Hawaii Personal Watercraft Regulations
PWC Regulations and Thrill Craft Laws and Requirements in The State of HI
Personal Watercraft (PWCs) are small, agile boats powered by an inboard engine and a jet pump mechanism. The U.S. Coast Guard considers them to be “Class A Inboard Boats.” These vessels are also identified as “Thrill Craft” in the State of Hawaii and have to follow Hawaii personal watercraft regulations. “Thrill craft” means any motorized vessel that falls into the category of personal watercraft, and which:
- is generally less than thirteen feet in length as manufactured;
- is generally capable of exceeding a speed of twenty miles per hour;
- can be operated by a single operator, but may have the capacity to carry passengers while in operation; or
- is designed to provide similar operating performance as a personal watercraft through a combination of small size, power plant, and hull design.
The term includes, but is not limited to, a jet ski, waverunner, wet bike, surf jet, miniature speed boat, hovercraft, and every description of vessel that uses an internal combustion engine powering a water jet pump as its primary source of motive propulsion. These vessels are designed to be operated by a person or persons sitting, standing, or kneeling on, or being towed behind a vessel.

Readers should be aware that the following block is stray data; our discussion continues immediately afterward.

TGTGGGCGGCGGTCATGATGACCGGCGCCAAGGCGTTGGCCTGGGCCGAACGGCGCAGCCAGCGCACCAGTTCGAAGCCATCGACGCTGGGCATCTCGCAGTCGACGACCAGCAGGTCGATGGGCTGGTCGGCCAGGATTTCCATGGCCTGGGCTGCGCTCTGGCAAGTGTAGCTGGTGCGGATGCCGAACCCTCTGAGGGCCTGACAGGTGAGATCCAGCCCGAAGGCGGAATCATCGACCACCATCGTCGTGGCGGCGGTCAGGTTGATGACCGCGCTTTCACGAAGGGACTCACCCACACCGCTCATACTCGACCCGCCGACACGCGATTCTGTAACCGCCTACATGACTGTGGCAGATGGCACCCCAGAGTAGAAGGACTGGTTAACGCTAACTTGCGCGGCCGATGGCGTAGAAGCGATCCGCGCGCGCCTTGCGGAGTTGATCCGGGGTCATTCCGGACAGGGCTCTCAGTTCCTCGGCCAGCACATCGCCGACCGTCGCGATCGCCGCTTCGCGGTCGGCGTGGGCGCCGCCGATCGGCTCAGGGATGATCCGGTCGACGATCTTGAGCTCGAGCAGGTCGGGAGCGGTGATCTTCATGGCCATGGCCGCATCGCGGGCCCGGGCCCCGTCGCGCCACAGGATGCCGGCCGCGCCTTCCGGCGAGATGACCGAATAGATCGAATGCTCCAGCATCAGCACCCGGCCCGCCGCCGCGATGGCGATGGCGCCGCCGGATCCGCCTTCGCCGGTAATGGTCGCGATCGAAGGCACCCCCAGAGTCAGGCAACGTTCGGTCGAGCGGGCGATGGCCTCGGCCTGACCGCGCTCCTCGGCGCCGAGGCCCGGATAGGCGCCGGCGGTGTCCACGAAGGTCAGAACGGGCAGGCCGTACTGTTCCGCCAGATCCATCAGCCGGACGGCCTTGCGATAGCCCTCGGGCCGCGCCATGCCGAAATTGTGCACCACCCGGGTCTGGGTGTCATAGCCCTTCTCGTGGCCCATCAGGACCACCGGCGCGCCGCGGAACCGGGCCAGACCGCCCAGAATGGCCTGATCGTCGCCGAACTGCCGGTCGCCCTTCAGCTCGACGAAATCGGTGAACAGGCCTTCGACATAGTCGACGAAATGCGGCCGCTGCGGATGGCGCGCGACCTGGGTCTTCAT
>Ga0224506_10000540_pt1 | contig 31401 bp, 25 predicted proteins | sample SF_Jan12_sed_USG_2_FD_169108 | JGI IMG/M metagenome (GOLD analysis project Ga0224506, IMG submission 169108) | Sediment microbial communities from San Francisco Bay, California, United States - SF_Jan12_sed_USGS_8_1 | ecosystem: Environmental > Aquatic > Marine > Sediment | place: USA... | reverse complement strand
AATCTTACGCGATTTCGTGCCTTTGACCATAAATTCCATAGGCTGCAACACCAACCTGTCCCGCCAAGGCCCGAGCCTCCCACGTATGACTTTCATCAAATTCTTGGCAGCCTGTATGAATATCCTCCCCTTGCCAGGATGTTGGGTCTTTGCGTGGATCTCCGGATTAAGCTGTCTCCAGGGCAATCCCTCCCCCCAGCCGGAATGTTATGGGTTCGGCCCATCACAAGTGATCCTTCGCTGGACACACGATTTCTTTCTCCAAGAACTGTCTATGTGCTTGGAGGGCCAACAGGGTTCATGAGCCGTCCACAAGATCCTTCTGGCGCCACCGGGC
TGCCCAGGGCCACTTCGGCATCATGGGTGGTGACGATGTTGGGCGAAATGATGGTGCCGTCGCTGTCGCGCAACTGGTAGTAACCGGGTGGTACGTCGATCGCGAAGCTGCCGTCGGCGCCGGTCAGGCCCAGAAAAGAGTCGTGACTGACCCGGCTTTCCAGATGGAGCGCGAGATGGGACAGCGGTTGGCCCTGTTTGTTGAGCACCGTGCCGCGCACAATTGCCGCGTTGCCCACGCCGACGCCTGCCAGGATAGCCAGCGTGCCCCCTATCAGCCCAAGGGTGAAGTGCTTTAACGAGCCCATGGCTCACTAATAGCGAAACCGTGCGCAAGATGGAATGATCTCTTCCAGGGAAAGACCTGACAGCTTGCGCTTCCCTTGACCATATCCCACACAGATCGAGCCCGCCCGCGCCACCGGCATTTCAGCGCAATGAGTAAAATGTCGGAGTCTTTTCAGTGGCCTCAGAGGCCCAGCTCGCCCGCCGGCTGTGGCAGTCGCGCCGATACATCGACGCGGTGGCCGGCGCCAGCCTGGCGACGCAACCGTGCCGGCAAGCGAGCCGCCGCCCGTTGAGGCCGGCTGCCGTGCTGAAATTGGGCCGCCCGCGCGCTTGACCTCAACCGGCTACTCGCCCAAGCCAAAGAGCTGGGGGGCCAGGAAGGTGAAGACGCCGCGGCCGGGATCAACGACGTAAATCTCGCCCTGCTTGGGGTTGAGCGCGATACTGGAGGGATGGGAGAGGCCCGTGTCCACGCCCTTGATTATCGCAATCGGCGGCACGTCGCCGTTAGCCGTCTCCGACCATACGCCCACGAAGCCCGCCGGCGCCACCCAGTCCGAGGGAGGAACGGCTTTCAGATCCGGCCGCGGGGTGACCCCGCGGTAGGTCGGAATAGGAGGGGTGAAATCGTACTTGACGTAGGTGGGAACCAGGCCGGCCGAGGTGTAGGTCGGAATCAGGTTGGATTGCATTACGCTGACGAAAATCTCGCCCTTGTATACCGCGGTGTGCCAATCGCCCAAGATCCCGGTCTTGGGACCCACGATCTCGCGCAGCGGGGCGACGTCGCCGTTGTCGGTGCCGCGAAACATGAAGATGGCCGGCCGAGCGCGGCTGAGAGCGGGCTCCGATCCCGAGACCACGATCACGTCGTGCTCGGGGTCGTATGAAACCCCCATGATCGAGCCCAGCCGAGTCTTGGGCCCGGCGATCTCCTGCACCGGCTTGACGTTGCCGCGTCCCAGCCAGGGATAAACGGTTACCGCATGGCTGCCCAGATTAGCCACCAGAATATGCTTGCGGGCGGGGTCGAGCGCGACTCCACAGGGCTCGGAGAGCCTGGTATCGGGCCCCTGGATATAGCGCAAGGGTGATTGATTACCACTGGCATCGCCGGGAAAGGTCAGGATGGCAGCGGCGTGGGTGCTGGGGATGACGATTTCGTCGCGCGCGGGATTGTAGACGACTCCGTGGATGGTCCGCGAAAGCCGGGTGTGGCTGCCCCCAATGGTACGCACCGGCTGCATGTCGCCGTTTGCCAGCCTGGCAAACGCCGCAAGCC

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These watercraft are subject to the same laws and requirements as larger, more conventional boats. PWCs are not high-speed toys. While PWCs may have a number of differences from other boats, there is no difference between personal watercraft operators and other boaters. For this reason, it is valuable for you to know boating basics.
State law prohibits PWC operators from undertaking unsafe or reckless practices, including jumping another vessel’s wake within 100 feet of that vessel, operating at a rate of speed and proximity to another vessel so that the other operator is required to swerve to avoid collision, and “spraying down” any person or vessel in the water.
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If you have been injured, or if your property has been damaged, by a person improperly or recklessly operating a jet ski or other personal watercraft, you may have grounds to sue the driver or owner of the boat for damages—and if the personal watercraft (PWC) was operated by an unsupervised minor, you may be able to sue their parents as well. If the operator of the PWC was inebriated, you can potentially collect damages from the bar, restaurant or liquor store that sold the alcohol. On a slightly different tack, if you have been injured while operating your PWC, it may be possible to hold the boat’s manufacturer liable for known defects, or to collect damages from other boat operators who contributed to the accident. It will be necessary, however, to demonstrate that you were not driving your jet ski recklessly or negligently, which is why you need the advice of an experienced maritime lawyer.